I would call myself a lot of things, many self-depreciating, but independent is not one of them. Admittedly I enjoy my own company and tend to do most things alone, but I’m starting to think this isn’t a choice I’ve made willingly.
At home I found myself in a monotonous cycle of work, emotional and physical absence and lack of identity. The thought of discovering a new plane, and in turn potentially discovering myself, manifested into a reality – somewhat. I knew I had to go somewhere, anywhere, and it had to be soon.
When I travel there’s always someone to meet on the other side and I treat this much like a safety blanket, one I didn’t have this time around. When I was presented with the opportunity to travel to Israel I thought it was an intriguing prospect, and also something any previous and current medieval history student (or otherwise) should experience at some point. I almost booked a month long trip but decided 3 weeks would be enough time for me to possibly make friends and see what I wanted to see. I managed to bat away the anxieties I felt before leaving my town and told very few people (I love a good Irish exit) as I figured it would make it easier not to discuss the journey I was about to take – alone – and to more or less enter emotional autopilot from the moment I left the Luton runway.
You know that scene in The Inbetweeners 2 when Will loses it with Katie and the double-barrelled prick Ben, and then rips the shit out of their bougie-bohemian mentality? I thought that would be me – or at least me after a couple of beers. I am surprised by how far I was from that, by how much I embraced and how much I did (which some people may still not regard as much) considering my lessening mood. I knew going in that it would be harder for me to make friends than most people and to warm up to a new environment. It was difficult, despite being readily welcomed into a new community, for me to shake the instant feeling that I had made a mistake and that I should go back home and return when the timing was better. Another issue was that the accompanying feeling to this is guilt. You keep telling yourself that you, and potentially others, have invested a lot into this experience and have hyped it up so much you should be enjoying yourself instantly. You should be grateful for each moment, and when you’re not you essentially feel like an unappreciative little bitch.
Overthinking too much? Maybe.
A lot of bottles of cheap Israeli wine were purchased to help me open up a little more, but this was my first time wading through uncharted waters alone so that’s allowed. Despite staying somewhere where there were always people around and almost everyone was acquainted with one another the loneliness continued to creep in. I tried to embrace it, on days where there wasn’t much to do but spend time in my own thoughts I would take walks around Tel Aviv and Old Jaffa. I’d sit on the beach and read. I tried to embark on my own version of Wild by hiking a section of the Israeli National Trail for a good 7 hours, although that just resulted in me getting lost and hitchhiking back to Tel Aviv in a car with around 7 children. Nothing seemed to kick this funk I was in. If anything, the more people I was surrounded with the more I would retreat into this dark space of my mind which was gradually expanding and restricting my sight. I found solace in a few people, but they came and went much like my moments of contentment.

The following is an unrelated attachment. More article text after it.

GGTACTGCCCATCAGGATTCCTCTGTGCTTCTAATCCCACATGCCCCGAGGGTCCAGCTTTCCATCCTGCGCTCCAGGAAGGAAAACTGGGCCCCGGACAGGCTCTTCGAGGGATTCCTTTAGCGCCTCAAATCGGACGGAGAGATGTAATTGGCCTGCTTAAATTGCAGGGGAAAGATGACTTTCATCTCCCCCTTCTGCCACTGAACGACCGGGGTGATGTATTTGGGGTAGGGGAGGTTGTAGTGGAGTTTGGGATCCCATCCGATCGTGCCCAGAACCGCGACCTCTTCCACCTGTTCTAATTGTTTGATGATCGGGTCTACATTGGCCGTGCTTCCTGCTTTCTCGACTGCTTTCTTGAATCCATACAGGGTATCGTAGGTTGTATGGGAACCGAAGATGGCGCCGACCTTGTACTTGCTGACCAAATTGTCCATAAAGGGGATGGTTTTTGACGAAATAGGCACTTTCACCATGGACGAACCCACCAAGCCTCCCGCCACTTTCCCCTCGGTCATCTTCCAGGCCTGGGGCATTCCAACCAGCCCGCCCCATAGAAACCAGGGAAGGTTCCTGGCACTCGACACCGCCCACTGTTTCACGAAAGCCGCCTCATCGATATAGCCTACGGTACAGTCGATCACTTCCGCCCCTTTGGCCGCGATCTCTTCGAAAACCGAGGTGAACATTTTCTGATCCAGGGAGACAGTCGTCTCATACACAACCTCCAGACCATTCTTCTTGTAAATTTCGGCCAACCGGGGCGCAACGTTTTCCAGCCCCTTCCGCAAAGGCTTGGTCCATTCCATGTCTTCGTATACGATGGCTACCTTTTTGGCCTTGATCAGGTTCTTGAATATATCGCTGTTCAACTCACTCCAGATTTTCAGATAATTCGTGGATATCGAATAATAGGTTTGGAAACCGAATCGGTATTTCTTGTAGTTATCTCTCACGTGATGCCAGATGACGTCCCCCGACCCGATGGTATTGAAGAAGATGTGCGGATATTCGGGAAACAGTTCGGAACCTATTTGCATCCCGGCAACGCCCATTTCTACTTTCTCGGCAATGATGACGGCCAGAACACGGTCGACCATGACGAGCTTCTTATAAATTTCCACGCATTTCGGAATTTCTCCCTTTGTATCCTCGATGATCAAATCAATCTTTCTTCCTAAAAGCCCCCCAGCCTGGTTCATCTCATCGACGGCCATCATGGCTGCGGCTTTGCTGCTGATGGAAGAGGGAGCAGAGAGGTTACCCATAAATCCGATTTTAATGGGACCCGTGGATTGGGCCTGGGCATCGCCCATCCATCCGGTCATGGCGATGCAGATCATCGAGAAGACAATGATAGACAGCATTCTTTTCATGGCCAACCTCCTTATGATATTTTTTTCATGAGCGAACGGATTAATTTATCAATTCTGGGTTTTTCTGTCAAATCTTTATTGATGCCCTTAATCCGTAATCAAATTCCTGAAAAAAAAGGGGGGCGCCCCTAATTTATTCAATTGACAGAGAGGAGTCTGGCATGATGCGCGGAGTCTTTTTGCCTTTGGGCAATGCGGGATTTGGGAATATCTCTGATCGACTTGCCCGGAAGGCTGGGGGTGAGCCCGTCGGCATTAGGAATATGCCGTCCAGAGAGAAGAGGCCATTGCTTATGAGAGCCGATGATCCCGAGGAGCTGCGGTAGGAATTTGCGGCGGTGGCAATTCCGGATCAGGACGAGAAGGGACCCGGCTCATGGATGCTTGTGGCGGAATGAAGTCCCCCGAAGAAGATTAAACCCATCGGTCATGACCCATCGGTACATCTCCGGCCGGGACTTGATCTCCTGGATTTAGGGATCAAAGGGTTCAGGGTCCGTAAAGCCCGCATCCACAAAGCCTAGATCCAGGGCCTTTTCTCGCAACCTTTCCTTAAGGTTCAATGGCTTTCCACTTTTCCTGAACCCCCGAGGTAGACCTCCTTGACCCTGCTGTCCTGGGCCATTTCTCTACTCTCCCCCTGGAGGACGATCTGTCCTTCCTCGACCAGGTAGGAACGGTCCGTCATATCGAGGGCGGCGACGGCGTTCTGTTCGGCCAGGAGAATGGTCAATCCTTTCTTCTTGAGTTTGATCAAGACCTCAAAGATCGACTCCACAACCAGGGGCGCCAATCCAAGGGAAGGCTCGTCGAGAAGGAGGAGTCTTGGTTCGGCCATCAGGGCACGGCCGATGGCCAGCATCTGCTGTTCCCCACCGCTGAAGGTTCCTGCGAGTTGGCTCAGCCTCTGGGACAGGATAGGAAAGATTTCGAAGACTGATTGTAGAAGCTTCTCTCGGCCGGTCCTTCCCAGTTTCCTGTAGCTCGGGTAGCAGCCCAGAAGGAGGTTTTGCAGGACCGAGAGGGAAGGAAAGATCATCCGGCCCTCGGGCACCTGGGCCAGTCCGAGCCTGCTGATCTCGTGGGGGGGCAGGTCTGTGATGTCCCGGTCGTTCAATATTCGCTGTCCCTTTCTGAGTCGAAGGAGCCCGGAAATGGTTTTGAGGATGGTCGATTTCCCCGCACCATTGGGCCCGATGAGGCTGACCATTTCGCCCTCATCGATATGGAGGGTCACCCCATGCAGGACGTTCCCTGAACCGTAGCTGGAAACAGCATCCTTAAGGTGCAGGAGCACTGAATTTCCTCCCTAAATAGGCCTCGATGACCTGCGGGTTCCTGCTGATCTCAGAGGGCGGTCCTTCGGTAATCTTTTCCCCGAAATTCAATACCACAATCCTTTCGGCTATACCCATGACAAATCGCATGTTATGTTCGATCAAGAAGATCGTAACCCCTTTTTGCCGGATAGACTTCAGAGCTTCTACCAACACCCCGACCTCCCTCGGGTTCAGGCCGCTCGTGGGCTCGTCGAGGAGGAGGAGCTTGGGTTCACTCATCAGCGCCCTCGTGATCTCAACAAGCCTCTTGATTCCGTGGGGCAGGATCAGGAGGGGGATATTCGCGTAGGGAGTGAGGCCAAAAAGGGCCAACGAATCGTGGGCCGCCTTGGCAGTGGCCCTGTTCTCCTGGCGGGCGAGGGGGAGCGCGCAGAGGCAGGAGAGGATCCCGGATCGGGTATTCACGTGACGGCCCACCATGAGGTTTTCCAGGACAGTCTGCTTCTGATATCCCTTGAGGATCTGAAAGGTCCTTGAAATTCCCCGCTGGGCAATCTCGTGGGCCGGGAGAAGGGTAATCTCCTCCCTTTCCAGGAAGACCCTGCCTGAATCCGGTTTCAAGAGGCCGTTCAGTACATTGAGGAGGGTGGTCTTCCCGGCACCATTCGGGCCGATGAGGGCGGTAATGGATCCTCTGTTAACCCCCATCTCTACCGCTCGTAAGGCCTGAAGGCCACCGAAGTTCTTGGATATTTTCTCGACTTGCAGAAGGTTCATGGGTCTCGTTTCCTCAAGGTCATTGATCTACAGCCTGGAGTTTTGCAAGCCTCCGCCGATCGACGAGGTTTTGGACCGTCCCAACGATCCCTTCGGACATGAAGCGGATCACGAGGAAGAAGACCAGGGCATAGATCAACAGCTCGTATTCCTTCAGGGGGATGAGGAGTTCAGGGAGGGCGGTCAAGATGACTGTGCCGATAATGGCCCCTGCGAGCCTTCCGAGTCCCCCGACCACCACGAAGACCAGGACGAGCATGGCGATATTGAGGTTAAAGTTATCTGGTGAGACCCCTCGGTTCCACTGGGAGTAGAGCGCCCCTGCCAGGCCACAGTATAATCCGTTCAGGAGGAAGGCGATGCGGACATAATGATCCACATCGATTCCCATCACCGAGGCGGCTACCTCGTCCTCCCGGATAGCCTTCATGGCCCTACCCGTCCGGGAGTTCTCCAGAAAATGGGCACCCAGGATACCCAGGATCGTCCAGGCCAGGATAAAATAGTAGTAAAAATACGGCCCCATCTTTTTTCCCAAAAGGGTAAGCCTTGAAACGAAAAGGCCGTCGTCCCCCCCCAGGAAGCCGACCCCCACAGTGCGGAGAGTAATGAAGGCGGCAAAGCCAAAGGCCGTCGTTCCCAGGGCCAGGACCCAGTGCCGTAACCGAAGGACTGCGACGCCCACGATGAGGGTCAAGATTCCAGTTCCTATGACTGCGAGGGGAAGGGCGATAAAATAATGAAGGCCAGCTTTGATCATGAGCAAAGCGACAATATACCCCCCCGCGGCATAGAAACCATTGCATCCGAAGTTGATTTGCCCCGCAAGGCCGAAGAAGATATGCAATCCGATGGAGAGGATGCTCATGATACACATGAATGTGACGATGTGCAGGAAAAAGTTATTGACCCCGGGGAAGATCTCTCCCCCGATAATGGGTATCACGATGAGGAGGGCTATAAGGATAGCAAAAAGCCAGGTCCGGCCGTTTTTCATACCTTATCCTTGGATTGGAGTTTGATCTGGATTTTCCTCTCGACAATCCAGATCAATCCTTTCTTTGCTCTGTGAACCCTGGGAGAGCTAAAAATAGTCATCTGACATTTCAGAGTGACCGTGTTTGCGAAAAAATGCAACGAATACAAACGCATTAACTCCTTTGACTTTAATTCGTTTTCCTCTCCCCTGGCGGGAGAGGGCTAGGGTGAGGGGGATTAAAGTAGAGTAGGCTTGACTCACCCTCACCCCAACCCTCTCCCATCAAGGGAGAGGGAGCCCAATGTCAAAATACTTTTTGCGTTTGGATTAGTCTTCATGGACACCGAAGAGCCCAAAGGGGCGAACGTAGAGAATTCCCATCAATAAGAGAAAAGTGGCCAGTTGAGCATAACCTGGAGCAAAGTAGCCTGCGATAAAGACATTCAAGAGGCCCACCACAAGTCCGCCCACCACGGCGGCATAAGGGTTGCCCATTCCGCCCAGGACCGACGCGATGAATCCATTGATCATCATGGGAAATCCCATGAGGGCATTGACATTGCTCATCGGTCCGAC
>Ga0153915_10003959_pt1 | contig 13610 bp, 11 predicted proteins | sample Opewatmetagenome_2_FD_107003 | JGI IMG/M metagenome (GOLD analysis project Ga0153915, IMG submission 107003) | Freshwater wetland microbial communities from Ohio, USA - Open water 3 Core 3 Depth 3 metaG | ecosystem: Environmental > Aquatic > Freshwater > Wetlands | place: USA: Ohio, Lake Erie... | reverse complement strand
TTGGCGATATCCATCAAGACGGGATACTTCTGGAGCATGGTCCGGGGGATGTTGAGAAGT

I took these photos on my “Wild” excursion, it made it kind of worth it. More here.
Something that was always a constant, as usual, was music. If you read my previous stream of consciousness bullshit Raising the Dead, you’ll know that Johnny Flynn is now my unofficial therapist. Whilst I’ve been away Flynn not only released the second single from his new album Sillion, Heart Sunk Hank, delivering a sonorous depiction of absence, love and struggle, but he also released Wandering Aengus, leading from W. B. Yeats’s poem of the same name and also for which Simon Ryninks directed a music video “centered around one woman’s moments of abandon”. Flynn’s final single release, Barleycorn, is his take on the traditional English folk song John Barleycorn, a personification of the barley crop. Flynn is once again proving honourable to his folk-influenced qualities and continues to compose alluring melodies and conjure complex, emotional imagery for which I am eternally grateful.
It is this and many other things which helped me to pull through and take the moments I needed to breathe and regroup. Eventually people started to arrive who were in a similar position to me, and we took mutual comfort in our seemingly minute yet overwhelming feelings. I escaped from my mind for a few fleeting hours each day, but that was enough to soak up my surroundings and the company I was in. We spent evenings feeling as if we had found clandestine graves amongst the boisterous Tel Aviv night life in the form of small coffee shops, cheap bars in old markets, beer bazaars and late night street food. Spirits began to lift as my time in Israel was coming to an end – but I guess this is a good thing. I have made new friends and memories, experienced a life where people help one another not for a quid pro quo, but out of kindness. I don’t think I had witnessed that in a while.